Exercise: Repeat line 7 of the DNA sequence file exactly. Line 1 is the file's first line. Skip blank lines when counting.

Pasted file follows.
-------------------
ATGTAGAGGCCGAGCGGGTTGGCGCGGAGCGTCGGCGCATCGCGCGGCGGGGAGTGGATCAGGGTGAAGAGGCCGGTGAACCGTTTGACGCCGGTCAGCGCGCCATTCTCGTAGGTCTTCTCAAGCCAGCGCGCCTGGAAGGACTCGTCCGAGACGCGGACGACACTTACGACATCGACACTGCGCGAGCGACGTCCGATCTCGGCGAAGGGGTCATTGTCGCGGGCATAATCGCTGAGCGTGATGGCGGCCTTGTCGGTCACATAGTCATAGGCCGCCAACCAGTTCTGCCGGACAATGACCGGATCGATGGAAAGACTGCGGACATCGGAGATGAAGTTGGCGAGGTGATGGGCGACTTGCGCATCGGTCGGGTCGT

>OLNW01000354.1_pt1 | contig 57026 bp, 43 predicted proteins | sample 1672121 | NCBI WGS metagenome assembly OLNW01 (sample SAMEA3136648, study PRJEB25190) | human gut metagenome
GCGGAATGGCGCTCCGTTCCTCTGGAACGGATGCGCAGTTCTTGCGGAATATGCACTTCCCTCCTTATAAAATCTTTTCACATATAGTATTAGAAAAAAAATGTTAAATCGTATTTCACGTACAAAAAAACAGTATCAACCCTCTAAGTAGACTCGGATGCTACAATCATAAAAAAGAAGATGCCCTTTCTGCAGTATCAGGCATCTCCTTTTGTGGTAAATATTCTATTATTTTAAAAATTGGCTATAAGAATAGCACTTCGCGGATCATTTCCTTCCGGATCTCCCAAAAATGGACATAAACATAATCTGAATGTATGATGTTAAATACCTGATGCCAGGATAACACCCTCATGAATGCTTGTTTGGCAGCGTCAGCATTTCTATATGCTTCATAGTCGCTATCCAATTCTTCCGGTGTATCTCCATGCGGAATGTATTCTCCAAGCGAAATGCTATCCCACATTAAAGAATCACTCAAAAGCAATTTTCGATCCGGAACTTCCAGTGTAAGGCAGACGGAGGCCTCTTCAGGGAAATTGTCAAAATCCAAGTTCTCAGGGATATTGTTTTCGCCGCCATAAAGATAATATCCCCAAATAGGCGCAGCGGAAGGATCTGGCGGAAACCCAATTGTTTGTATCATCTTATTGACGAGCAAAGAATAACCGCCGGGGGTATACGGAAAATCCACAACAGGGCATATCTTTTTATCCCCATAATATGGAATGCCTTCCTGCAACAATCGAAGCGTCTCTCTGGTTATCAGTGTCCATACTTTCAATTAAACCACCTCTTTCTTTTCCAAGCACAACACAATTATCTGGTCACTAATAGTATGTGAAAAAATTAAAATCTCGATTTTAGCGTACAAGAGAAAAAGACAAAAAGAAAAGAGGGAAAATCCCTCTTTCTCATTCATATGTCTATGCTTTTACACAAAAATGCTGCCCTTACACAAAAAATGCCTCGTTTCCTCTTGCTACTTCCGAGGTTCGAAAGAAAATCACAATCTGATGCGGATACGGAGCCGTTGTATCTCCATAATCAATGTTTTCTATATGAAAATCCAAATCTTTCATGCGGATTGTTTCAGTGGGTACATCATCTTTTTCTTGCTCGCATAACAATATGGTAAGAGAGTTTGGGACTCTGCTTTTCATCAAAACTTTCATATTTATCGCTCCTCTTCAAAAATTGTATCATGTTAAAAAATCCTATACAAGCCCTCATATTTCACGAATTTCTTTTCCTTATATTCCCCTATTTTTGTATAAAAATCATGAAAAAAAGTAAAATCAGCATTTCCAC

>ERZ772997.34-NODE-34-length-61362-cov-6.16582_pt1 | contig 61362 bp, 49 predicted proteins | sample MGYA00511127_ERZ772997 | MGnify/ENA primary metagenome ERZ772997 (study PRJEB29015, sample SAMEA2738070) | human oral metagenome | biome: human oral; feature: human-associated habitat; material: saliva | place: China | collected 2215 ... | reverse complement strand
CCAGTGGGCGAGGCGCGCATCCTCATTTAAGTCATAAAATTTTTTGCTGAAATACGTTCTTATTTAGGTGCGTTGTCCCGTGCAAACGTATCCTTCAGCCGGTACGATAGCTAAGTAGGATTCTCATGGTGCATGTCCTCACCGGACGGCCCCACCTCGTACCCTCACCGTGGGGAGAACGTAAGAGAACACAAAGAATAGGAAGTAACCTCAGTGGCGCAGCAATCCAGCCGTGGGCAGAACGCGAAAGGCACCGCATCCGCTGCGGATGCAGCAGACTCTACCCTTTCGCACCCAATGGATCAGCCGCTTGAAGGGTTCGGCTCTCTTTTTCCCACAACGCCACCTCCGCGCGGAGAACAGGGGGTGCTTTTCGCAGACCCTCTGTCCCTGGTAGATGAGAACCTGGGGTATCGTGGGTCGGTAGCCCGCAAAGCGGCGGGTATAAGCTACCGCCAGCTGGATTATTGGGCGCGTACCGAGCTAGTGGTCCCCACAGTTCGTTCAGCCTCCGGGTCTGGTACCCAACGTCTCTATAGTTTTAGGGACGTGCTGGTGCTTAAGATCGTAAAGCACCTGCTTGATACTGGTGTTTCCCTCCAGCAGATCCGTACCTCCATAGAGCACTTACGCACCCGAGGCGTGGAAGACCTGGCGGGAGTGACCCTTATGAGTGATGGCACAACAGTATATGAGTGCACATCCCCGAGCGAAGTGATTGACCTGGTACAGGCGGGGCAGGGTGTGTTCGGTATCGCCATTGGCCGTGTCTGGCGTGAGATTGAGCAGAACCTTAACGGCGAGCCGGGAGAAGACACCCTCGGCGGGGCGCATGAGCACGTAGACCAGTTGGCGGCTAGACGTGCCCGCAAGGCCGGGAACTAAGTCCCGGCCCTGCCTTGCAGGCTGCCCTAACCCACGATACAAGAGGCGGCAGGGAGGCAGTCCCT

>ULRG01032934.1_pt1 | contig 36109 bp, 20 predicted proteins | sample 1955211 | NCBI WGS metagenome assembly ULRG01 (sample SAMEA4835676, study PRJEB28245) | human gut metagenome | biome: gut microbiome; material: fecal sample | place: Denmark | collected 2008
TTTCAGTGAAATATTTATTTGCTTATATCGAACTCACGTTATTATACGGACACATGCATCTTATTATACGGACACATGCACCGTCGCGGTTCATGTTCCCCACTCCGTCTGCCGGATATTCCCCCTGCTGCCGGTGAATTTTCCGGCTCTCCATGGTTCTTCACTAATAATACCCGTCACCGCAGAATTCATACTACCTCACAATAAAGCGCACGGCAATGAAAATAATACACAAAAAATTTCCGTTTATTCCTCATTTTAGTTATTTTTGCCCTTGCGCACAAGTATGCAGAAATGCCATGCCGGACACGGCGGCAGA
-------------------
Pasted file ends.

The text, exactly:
TTTCAGTGAAATATTTATTTGCTTATATCGAACTCACGTTATTATACGGACACATGCATCTTATTATACGGACACATGCACCGTCGCGGTTCATGTTCCCCACTCCGTCTGCCGGATATTCCCCCTGCTGCCGGTGAATTTTCCGGCTCTCCATGGTTCTTCACTAATAATACCCGTCACCGCAGAATTCATACTACCTCACAATAAAGCGCACGGCAATGAAAATAATACACAAAAAATTTCCGTTTATTCCTCATTTTAGTTATTTTTGCCCTTGCGCACAAGTATGCAGAAATGCCATGCCGGACACGGCGGCAGA